Elsewhere around the peninsula this weekend wintering birds clung on with the two juvenile Glaucous Gulls commuting between the Patch and Burrowes, three Smews favouring Tanner`s Pool on Boulderwall fields and a Slavonian Grebe from Christmas Dell hide. Dartford Warblers continue to be present on shingle scrub across Dungeness.

                               Sand dune damage from last weeks easterly gales

                                First Sandwich Terns of the spring

Hints of spring were in the air today with our first Sandwich Terns of the year on the sands at low tide comprising a flock of 45 raucous birds, plus two Mediterranean Gulls. More were noted past the point this weekend, plus  singing Chiffchaffs on the bird reserve and Black Redstart on the power station. In the Channel good numbers of Brent Geese were on the move eastwards.

Thursday, 8 March 2018


Dengemarsh - mild, sunny, SW 5 - Spent the morning walking the circular route around the marsh from Springfield bridge and back. With all the recent rain the hayfields and flood looked in good nick for the forthcoming breeding season, and indeed there was several pairs of Lapwings displaying despite the brisk wind. Shoveler, Shelduck, Teal and Grey Heron also noted on the flooded fields. On the main lake the expected grebes and wildfowl, while the field opposite the hide had a large mixed flock of Wigeon, Teal, Greylags, Lapwing and Golden Plover, plus several Snipe and at least six Ruff. Also plenty of Reed Buntings and Cetti`s Warblers on territory, plus Tree Sparrow, Marsh Harrier, Great White Egret and Stonechat. The farmland section was predictably quieter with just a few Skylark, Meadow Pipit and a single Corn Bunting of note. From the bridge we had good views of Raven coming and going with food for young. Thunderous explosions emanating from the Army ranges kept the flocks of wildfowl and plovers on the move.

                               Dengemarsh flood

Wednesday, 7 March 2018

White-winged Gulls

Lade - cold, misty, murky, drizzle - A grim morning during which we just completed our circuit of the local patch before the rain set in. The Long-tailed Duck and Goldeneyes were still on south lake and a 1st winter Glaucous Gull and Little Gull flew along the foreshore heading south.

                                Male Ringed Plover

Dungeness - Much drier this afternoon with a brisk wind out of the south-west and sunshine. A wander around the point delivered Skylark, Meadow Pipit, Stock Dove and Pied Wagtail showing signs of breeding, plus a pair each of Stonechat and Ringed Plover. A 1st winter Iceland Gull was amongst the gulls on the beach, while it was good to see a Brown Hare bounding over the shingle. On the sea, hundreds of Cormorant and Great Crested Grebe fishing close to shore, plus a few auks, Gannet, Kittiwake and Red-throated Diver further out.

Tuesday, 6 March 2018

March migrants

Dungeness - 0800hrs - mild, cloudy, sw 2 - A stroll down to the Patch delivered yesterdays 1st winter Iceland Gull still hanging around on the beach with hundreds of its commoner congers. Offshore 100 Red-throated Divers moved between the bays.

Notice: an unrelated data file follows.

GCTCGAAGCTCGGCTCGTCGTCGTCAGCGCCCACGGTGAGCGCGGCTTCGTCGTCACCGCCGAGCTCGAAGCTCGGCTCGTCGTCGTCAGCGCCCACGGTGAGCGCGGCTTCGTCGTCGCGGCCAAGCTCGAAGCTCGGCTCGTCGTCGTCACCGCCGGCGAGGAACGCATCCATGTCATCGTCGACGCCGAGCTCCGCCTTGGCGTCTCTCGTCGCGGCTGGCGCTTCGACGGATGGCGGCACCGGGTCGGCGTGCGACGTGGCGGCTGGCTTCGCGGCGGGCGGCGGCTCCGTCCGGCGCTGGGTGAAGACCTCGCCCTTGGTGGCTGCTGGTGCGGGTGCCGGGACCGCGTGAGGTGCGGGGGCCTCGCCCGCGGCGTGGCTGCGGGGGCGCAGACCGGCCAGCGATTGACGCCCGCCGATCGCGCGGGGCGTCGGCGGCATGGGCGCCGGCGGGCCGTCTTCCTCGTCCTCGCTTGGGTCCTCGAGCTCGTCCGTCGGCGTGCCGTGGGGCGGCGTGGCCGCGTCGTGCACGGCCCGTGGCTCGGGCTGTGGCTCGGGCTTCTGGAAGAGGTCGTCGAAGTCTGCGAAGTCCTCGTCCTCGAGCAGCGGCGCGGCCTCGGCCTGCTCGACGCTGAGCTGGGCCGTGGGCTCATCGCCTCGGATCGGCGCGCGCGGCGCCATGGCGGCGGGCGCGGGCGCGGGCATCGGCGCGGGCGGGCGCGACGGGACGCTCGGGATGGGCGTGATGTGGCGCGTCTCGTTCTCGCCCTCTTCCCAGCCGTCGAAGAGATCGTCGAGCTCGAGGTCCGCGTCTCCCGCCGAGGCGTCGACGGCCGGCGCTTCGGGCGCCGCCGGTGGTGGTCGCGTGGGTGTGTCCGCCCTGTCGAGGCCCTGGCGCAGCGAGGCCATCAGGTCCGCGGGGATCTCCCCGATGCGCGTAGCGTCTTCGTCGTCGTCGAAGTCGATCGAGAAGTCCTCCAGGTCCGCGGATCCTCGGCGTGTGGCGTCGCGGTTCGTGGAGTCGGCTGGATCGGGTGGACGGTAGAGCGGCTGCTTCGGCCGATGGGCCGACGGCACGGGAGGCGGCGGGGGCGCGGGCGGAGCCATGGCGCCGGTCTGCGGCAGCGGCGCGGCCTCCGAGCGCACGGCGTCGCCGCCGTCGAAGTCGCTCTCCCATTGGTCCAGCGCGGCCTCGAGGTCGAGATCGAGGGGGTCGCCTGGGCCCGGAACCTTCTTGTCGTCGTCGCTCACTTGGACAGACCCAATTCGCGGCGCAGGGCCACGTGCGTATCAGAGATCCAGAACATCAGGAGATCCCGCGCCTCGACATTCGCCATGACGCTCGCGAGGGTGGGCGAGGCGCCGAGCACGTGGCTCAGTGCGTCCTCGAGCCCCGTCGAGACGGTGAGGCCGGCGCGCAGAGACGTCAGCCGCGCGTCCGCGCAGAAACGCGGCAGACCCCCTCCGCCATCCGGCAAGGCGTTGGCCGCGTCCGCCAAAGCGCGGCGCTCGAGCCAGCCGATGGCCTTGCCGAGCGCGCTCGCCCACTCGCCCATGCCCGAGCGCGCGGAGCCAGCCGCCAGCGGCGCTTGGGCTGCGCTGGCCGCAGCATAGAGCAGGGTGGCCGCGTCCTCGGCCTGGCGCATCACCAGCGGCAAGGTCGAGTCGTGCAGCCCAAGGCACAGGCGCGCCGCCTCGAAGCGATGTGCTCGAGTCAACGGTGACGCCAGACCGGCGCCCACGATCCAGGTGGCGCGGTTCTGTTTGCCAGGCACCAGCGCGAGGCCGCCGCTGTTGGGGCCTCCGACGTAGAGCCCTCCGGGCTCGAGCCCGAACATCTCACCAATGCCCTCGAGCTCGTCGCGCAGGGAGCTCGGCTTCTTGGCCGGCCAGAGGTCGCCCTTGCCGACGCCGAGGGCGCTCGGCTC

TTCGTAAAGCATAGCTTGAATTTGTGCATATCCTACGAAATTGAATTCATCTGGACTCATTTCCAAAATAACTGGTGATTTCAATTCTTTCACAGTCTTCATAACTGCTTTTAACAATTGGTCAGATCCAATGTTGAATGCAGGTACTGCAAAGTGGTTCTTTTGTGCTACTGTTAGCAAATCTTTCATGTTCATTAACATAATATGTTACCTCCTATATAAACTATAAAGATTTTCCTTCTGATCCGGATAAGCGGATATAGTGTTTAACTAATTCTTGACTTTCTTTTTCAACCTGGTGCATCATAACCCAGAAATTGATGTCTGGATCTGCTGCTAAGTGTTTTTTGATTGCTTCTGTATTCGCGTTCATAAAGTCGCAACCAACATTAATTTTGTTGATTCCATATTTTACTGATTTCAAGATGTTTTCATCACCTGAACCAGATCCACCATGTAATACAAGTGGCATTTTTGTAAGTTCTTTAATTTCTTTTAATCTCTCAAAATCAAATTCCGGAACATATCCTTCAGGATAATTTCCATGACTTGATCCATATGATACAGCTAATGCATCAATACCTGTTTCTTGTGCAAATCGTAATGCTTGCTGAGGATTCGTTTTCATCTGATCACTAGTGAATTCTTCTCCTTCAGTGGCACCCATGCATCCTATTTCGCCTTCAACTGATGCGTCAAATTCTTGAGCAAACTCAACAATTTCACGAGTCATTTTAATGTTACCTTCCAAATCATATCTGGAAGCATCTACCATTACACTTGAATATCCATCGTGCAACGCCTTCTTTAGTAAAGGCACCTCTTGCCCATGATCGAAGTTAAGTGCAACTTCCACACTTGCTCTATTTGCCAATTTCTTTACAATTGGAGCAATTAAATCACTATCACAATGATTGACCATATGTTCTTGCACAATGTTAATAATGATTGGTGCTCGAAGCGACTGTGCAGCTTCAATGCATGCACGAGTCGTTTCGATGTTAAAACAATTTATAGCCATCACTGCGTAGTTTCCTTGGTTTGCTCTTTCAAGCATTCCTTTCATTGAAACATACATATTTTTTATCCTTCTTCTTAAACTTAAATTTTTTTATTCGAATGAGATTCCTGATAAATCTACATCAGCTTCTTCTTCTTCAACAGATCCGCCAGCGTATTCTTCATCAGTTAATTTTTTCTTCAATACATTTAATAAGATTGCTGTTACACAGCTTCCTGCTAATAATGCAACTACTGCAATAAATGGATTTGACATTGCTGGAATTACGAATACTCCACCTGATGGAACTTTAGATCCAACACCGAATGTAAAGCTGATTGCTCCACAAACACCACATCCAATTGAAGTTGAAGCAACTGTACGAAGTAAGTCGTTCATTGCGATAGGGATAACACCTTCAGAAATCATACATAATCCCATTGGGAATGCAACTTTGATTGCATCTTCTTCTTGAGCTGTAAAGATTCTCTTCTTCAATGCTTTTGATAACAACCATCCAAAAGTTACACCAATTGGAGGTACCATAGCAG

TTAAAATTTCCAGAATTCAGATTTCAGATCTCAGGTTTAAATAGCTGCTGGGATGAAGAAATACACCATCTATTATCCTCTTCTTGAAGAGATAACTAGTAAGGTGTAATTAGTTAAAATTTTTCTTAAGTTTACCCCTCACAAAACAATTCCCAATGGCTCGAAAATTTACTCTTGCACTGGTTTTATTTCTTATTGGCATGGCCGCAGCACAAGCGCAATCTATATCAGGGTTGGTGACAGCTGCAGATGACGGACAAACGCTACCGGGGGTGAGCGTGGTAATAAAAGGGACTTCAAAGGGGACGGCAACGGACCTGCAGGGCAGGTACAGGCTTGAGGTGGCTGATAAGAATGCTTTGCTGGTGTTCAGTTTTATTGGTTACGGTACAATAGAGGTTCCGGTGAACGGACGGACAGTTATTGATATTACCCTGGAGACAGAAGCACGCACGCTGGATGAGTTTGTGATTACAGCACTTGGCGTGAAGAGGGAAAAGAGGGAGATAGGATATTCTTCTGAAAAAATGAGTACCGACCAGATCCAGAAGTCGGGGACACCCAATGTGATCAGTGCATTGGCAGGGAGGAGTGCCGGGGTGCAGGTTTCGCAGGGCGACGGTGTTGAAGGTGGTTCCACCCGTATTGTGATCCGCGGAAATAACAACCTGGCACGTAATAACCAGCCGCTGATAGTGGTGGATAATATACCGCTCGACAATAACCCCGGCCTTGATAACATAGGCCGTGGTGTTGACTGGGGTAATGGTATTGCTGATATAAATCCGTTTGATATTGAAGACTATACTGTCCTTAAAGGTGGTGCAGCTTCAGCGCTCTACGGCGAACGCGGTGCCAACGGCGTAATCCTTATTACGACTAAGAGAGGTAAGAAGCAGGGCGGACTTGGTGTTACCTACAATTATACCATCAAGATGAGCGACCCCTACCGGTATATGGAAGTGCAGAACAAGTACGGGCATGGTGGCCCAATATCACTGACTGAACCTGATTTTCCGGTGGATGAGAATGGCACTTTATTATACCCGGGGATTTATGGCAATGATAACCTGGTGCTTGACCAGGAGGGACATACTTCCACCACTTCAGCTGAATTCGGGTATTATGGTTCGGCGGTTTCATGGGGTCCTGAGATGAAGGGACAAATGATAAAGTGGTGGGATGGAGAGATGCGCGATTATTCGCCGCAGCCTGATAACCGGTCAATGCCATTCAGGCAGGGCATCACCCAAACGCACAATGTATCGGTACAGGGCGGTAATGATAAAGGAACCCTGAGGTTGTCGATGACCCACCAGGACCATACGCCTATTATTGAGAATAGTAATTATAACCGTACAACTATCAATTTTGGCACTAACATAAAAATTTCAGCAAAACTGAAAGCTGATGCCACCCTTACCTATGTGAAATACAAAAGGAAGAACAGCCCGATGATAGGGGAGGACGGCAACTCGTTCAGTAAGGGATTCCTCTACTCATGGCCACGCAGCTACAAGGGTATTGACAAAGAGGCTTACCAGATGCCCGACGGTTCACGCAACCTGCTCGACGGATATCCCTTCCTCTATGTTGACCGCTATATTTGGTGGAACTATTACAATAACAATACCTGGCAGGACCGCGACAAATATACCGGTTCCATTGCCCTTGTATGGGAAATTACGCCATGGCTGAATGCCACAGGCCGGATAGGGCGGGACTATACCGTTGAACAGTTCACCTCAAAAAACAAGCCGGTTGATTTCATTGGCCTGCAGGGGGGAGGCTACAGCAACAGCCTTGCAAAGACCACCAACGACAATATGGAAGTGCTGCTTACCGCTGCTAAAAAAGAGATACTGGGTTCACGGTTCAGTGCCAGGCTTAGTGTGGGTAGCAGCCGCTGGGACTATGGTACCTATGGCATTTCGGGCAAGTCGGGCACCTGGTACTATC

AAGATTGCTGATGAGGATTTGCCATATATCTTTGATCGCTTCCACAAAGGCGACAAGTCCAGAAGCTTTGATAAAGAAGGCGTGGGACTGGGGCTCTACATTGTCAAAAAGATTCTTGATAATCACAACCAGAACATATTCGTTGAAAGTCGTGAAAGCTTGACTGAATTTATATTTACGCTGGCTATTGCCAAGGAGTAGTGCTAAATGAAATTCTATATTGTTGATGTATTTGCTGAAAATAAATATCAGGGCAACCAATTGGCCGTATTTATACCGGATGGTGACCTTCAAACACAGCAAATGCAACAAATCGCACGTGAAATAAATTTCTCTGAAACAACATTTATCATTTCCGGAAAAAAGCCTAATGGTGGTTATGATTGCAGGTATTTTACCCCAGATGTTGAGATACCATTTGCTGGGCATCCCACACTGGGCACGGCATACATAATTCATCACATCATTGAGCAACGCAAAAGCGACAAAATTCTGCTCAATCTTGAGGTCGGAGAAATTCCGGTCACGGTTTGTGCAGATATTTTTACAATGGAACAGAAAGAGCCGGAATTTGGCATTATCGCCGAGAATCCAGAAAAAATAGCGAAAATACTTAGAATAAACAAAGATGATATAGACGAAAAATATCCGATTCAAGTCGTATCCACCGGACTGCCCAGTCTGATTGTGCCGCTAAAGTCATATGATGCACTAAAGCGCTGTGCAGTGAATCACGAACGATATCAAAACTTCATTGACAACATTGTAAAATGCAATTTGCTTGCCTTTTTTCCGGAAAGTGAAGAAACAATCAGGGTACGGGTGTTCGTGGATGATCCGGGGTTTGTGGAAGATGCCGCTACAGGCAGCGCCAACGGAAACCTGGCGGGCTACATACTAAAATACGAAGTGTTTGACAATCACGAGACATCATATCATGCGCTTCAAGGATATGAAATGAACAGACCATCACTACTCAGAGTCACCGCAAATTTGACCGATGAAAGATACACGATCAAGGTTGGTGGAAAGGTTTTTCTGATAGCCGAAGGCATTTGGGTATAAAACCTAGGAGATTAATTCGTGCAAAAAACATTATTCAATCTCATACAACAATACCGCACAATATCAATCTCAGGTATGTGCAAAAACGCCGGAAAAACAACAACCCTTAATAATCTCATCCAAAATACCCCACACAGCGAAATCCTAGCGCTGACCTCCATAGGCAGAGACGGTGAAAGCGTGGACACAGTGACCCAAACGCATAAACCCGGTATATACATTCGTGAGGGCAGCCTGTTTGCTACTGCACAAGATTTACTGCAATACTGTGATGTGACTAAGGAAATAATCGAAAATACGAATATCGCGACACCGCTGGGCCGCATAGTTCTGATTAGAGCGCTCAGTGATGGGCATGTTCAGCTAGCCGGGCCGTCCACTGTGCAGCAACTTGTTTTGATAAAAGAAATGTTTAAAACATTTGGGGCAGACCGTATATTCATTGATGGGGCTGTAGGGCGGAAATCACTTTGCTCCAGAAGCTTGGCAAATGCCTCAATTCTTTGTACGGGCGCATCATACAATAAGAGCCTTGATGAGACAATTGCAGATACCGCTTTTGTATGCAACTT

Iceland Gull, a typical spring passage migrant

Lade - Moving onto the local patch where the Herring Gulls along the coastal strip went into meltdown as we approached south lake. Up went the Jackdaws, Crows, Starlings and Feral Pigeons joining the gulls in a great swirling mass and noise of birds. Eventually, I located the cause of their actions, a stratospheric Red Kite that drifted steadily northwards over New Romney.
  On the lake a large gull roost had assembled comprising at least 500 Common Gulls, another typical spring migrant. The Long-tailed Duck put in a brief appearance as did a Dartford Warbler, while Grey Wagtail (rare here), Snipe, Redshank, Cetti`s Warbler, Green Woodpecker and Marsh Harrier were all noted.

                                A few of the hundreds of Common Gulls present

  This afternoon we checked out the Kerton Road quarry where a couple of Skylarks sang from on high in the warm sunshine. Shelduck, Oystercatcher and a pair of Stonechats also noted.

Monday, 5 March 2018

A wader day

Dungeness - cold, overcast, S 2 - 0830hrs - Spent a most enjoyable day guiding for Trevor and Janet. We kicked off with a highly profitable one hour seawatch from the concrete road during which time we rattled up 50 Red-throated Diver, 70 Brent Geese, 20 Guillemot, 15 Common Scoter, 20 Gannet, 20 Kittiwake, Shoveler and a Mediterranean Gull, all east bound. A pair of Skylark also showed particularly well.
Littlestone - As the tide was still out we scanned the foreshore opposite the old lifeboat station where there was extraordinary numbers of gulls and waders running into several thousands. Dunlin, Sanderling and Oystercatcher each numbered over 700, while good numbers of Bar-tailed and Black-tailed Godwits, Curlew, Knot, Grey Plover, Turnstone, Redshank (50) and Ringed Plover made for an impressive supporting cast. All the common species of gulls noted, plus several Mediterranean and one Little Gull from the Varne boat club.